Cognitive Therapy and Research

, Volume 43, Issue 2, pp 354–364 | Cite as

The Relationship Between Negative Cognitive Styles and Lifetime Suicide Attempts is Indirect Through Lifetime Acute Suicidal Affective Disturbance Symptoms

  • Megan L. RogersEmail author
  • Raymond P. Tucker
  • Keyne C. Law
  • Brian W. Bauer
  • Caitlin E. Smith
  • Daniel W. Capron
  • Michael D. Anestis
  • Thomas E. Joiner
Original Article


Previous evidence suggests an association between negative cognitive styles and suicide-related outcomes. Recently, Acute Suicidal Affective Disturbance (ASAD) was proposed to characterize the phenomenology of acute suicidal crises, with key features being the rapid onset of suicidal intent, social- or self-alienation, perceptions of intractability, and overarousal. ASAD may account for the association between negative cognitive styles and suicide-related outcomes. Students (N = 177) selectively recruited based on their history of suicidality completed self-report measures. ASAD symptoms explained the association between rumination subtypes (brooding and reflection), as well as anxiety sensitivity cognitive concerns, and lifetime number of suicide attempts. Further, ASAD symptoms significantly accounted for the relationship between a latent negative cognitive styles variable and lifetime number of suicide attempts. Together, these findings are consistent with theoretical conceptions of negative cognitive styles being an associated feature of ASAD, and that ASAD symptoms may account for the relationship between negative cognitive styles and suicidal behavior.


Rumination Brooding Reflection Anxiety sensitivity Suicide ASAD 



This work was in part supported by the Military Suicide Research Consortium, an effort supported by the Department of Defense (W81XWH-10-2-0181; W81XWH-16-2-003). Opinions, interpretations, conclusions, and recommendations are those of the authors and are not necessarily endorsed by the Military Suicide Research Consortium or the Department of Defense.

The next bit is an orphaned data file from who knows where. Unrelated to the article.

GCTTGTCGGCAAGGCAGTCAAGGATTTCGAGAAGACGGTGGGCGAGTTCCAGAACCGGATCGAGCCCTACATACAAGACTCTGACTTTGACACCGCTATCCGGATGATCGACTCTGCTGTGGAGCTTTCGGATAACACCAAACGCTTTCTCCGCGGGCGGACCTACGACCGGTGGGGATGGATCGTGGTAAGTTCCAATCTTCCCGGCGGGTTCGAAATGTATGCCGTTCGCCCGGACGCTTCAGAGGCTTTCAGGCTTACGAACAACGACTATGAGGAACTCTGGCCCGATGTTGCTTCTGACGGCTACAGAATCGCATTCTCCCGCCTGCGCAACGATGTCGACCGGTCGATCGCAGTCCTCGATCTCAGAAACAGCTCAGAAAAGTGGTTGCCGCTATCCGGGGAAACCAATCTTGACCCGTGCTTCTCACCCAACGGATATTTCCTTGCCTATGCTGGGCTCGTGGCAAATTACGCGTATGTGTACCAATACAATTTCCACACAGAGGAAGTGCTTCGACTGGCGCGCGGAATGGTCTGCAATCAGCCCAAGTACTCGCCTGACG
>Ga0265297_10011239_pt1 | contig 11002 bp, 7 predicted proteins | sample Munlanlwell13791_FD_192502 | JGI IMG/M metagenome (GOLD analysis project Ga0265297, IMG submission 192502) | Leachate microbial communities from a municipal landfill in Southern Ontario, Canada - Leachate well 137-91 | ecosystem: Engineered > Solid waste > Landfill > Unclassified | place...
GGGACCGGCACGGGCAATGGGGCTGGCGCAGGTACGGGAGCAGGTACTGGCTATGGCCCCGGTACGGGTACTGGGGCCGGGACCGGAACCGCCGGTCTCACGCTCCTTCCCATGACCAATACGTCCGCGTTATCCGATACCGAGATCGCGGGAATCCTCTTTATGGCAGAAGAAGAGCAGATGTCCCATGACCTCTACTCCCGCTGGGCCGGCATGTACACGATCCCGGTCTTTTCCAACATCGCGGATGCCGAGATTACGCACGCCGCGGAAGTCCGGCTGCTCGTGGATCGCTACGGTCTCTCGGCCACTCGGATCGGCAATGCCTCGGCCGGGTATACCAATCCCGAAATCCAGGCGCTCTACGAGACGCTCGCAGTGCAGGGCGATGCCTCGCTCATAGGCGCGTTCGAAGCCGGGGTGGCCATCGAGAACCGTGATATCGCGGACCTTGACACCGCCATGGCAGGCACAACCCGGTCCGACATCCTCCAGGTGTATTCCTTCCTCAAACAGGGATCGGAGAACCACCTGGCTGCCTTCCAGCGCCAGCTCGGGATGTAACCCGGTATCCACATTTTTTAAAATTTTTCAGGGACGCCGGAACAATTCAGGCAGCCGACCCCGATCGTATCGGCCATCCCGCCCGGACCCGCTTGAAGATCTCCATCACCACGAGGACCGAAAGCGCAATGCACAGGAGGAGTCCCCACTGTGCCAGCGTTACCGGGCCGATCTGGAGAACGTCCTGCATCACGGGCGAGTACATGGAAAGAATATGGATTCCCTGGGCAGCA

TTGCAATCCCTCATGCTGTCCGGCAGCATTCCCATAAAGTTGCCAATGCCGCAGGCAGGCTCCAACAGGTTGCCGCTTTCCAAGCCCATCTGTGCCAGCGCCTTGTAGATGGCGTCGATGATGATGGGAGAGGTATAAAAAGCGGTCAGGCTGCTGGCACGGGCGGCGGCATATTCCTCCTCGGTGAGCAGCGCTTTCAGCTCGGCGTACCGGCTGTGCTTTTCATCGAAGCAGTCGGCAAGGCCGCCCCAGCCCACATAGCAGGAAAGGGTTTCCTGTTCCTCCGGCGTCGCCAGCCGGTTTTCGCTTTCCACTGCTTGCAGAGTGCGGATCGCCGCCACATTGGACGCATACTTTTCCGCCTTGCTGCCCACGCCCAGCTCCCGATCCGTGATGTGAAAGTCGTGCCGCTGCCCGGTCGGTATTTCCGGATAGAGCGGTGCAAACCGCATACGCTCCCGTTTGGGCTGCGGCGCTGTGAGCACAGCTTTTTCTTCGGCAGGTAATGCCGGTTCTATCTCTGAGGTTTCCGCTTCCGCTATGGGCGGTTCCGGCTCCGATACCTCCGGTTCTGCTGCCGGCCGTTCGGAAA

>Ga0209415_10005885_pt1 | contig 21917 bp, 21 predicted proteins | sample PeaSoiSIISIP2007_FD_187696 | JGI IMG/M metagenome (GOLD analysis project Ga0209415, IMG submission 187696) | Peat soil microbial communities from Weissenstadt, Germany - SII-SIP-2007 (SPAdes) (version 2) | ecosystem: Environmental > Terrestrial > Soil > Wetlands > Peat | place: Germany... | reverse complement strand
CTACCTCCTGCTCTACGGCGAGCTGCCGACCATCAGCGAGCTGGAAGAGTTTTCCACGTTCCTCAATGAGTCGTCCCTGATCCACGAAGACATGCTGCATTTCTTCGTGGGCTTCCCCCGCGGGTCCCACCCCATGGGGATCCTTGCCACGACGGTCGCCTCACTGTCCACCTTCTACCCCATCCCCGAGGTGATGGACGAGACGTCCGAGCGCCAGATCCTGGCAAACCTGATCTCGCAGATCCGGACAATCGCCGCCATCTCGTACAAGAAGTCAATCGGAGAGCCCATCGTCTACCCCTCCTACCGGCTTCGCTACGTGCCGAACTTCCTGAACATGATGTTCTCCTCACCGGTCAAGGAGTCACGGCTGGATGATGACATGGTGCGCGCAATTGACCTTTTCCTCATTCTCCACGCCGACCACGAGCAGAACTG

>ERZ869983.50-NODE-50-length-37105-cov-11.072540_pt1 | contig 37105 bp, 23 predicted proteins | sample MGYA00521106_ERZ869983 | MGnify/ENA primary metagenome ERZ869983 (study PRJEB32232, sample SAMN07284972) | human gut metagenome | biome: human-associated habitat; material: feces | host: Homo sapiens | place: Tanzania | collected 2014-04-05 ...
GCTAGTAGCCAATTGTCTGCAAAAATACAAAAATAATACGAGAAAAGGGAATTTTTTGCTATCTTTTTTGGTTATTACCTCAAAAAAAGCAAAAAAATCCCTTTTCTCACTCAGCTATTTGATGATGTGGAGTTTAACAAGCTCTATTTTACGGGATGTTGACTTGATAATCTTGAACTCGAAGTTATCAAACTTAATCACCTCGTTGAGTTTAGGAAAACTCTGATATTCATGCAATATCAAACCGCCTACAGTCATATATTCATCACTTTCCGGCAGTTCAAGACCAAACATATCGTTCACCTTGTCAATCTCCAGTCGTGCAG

Compliance with Ethical Standards

Conflict of Interest

Megan Rogers, Raymond Tucker, Keyne Law, Brian Bauer, Caitlin Smith, Daniel Capron, Michael Anestis, and Thomas Joiner declares that they have no conflict of interest.

Ethical Approval

All procedures performed in studies involving human participants were in accordance with the ethical standards of the institutional and/or national research committee and with the 1964 Helsinki declaration and its later amendments or comparable ethical standards.

Animal Rights

No animal studies were carried out by the authors for this article.

Informed Consent

Informed consent was obtained from all individual participants included in the study.


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Copyright information

© Springer Science+Business Media, LLC, part of Springer Nature 2018

Authors and Affiliations

  • Megan L. Rogers
    • 1
    Email author
  • Raymond P. Tucker
    • 2
  • Keyne C. Law
    • 3
  • Brian W. Bauer
    • 4
  • Caitlin E. Smith
    • 5
  • Daniel W. Capron
    • 4
  • Michael D. Anestis
    • 4
  • Thomas E. Joiner
    • 1
  1. 1.Department of PsychologyFlorida State UniversityTallahasseeUSA
  2. 2.Department of PsychologyLouisiana State UniversityBaton RougeUSA
  3. 3.Seattle Pacific UniversitySeattleUSA
  4. 4.Department of PsychologyUniversity of Southern MississippiHattiesburgUSA
  5. 5.Department of PsychologyOklahoma State UniversityStillwaterUSA

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